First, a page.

When we moved to Missouri we discovered that vets here sell the pills directly -- no need to go to the pharmacy. And here in St. Louis getting a special compound was cost-prohibitive (heck, the Ohio cream cost less than the St. Louis pills). So, we switched techniques -- I ground up a pill and gave it to her in a bit of food (canned). She was ALWAYS hungry (typical for hyperthyroid cats), so she would gobble it up. Then I'd feed her a regular meal.


She actually gained weight when we switched to giving her ground-up pills twice a day. The vet was very impressed by this. No clue if it was because she was actually getting more in her system or what.


Once we had our dosage figured out we just visited the vet every 6 months for a quick check up.


When we had to be away from home we had someone stop by to give her the food-pill combo. Our vets said that precise timing of medication wasn't so important with hyperthyroid treatment as it is with, say, diabetes.


At the very end we started having problems with getting her to eat -- she was about 17 years old at the time. It was at this point we switched to a raw diet, plus sometimes gave her chicken baby food -- always mixed with the ground up pill. Sometimes I ground up the pill and put it in a teaspoon of chicken baby food, fed that to her first, then gave her a regular meal -- that way I made sure she was getting the medication. In retrospect I think that she had problems with the cat food we were feeding her for a long, long time -- many cats are sensitive to wheat, and I think she was one of them. I suspect if we'd figured that out earlier those last few months would've gone more smoothly. But, hey, that's hindsight.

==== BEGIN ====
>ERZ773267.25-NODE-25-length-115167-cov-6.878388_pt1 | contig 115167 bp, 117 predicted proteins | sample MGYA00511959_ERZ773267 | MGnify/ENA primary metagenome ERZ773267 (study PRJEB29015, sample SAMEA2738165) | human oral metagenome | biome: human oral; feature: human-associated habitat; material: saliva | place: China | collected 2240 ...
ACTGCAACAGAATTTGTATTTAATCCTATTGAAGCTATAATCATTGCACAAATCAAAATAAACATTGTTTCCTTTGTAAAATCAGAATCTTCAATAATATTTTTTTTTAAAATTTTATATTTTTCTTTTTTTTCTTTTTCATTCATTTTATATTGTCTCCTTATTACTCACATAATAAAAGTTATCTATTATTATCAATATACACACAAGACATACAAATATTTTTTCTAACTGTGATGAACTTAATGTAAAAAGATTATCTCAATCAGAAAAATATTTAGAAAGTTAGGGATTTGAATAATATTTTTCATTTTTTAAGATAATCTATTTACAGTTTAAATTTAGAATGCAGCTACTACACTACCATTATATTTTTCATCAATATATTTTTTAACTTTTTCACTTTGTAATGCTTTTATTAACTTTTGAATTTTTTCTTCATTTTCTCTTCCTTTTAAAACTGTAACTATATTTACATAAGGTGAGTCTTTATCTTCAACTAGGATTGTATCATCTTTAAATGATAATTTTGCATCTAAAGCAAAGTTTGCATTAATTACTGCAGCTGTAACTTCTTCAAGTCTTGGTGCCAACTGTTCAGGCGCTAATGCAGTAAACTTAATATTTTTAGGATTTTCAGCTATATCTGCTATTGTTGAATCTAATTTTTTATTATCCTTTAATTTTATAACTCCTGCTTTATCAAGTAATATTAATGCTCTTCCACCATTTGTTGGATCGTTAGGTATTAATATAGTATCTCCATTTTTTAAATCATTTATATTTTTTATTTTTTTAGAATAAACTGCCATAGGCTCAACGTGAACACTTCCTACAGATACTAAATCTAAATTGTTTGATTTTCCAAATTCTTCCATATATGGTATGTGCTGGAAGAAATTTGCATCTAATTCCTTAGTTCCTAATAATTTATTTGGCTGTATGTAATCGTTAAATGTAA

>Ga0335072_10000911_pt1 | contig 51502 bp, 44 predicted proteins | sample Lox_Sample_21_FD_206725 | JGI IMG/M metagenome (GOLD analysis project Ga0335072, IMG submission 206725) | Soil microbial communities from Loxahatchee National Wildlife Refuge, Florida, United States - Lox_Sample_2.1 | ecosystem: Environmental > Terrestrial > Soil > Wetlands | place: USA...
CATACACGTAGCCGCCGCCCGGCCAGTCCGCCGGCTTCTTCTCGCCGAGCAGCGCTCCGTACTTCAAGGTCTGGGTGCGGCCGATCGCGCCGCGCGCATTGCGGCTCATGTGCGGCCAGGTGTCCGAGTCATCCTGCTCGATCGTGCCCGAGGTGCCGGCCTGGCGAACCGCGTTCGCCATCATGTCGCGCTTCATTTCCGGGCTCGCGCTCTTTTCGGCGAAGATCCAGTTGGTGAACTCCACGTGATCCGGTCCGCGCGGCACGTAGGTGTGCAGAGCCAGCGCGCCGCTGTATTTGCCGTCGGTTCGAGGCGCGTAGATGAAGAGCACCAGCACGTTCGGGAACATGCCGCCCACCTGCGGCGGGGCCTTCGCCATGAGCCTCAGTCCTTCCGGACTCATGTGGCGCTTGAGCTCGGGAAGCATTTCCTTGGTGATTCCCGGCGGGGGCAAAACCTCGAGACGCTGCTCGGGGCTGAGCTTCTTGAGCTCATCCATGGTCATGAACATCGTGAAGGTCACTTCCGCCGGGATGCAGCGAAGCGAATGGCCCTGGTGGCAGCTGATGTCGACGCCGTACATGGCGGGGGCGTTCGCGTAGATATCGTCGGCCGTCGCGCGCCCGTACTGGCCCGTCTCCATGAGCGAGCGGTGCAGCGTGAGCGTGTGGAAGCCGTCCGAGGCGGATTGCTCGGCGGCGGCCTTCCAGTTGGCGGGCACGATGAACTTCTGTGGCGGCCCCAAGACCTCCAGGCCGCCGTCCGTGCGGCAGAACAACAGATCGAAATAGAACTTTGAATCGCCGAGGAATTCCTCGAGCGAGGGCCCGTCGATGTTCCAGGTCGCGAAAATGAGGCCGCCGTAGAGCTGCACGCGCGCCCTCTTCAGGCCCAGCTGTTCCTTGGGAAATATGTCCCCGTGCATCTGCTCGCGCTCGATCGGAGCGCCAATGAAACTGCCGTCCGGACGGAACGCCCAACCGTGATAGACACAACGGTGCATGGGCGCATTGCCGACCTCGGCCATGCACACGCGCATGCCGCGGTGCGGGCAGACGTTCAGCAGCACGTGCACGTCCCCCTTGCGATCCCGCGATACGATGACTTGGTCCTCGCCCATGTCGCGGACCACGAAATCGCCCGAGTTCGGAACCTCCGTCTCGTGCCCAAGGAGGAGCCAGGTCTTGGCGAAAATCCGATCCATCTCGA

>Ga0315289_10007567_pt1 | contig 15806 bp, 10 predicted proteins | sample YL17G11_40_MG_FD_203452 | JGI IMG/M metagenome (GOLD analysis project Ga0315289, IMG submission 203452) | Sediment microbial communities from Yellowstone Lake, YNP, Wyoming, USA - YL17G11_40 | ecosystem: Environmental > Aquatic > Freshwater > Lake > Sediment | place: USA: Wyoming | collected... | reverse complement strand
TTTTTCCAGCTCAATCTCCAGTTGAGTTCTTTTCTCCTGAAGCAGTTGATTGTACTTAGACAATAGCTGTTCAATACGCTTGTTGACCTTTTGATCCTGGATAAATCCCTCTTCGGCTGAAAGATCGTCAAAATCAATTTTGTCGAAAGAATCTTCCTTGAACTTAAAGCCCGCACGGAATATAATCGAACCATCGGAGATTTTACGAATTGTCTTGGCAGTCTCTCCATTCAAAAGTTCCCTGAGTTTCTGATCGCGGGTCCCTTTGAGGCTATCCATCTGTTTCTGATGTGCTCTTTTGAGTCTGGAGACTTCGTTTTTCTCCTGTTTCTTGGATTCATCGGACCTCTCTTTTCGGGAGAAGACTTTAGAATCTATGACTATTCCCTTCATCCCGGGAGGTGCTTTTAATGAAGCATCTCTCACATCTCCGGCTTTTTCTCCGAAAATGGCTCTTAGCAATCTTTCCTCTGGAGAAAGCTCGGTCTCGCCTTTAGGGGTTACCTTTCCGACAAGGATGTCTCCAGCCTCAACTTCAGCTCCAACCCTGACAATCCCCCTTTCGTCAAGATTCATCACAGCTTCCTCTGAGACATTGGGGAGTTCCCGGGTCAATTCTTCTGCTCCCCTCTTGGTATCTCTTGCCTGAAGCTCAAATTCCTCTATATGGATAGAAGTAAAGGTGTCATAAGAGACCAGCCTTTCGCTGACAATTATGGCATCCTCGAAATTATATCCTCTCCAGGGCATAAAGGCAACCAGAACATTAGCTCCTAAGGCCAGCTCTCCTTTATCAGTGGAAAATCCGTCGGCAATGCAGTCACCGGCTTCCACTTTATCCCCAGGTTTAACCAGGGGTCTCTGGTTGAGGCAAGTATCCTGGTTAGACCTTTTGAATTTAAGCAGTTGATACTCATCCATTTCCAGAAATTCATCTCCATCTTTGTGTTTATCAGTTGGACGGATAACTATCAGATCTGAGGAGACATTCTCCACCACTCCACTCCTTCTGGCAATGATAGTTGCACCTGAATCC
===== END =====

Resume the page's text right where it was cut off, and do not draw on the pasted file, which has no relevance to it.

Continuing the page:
Overall, I think this is an easier problem to manage than many. It's extremely common.

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Your cat is on methimazole (Tapazole)?


Here is a good summary of the drug:




In general, blood testing is less frequent after the first 3 months. If your cat is a candidate for radioactive iodine and has that treatment it generally will not need medication after that. If it did need thyroid supplement, it is cheap. Ask your vet about diet, but generally as long as kidney function remains good, cats can stay on their regular diet.



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Thanks for the responses. Currently she has been prescribed Tapazol twice a day and Denamarin once a day. I think the Denamarin is because some of her liver levels were off (per my husband, the vet said the liver functions were okay, but the vet thinks the levels of some of the tests were elevated due to the stress from the hyperthyroidism). She has lost a lot of weight and been vomiting up her food frequently (which is why she was at the vet), so we are hoping this will help. Her appetite is good, activity level is good, behavior is good, etc.


The cost/benefit ratio is something I want to look at with this in making the decision about radiation vs. medication. My husband thought that she would need bloodwork every 3 weeks, but based on our experience with the phenobarb, I am anticipating that it will be initially somewhat frequent then spread out as she stabilizes. That will decrease the cost of the medication route substantially. I've seen online a recommendation to check out the centers within reasonable driving distance who do the radiation to see what they charge as it can vary substantially, so I will be doing that before we commit to anything with the radiation.


From what I have read they also want to make sure that the hyperthyroid issues aren't masking some underlying kidney issues as well, which might make radiation less advisable. We already have a great relationship with a compounding pharmacy who helps us with the Phenobarb, so I will be talking with them as well. I don't think pilling this cat is going to be easy.......especially since the Denamarin has to be taken an hour before eating.

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I finally took her off the meds (she was requiring more meds to deal with the side effects of the first meds...) I fed her kitten food and she made it two more years to the age of 18. I would never do the meds again w/o trying a good quality high fat kitten food first.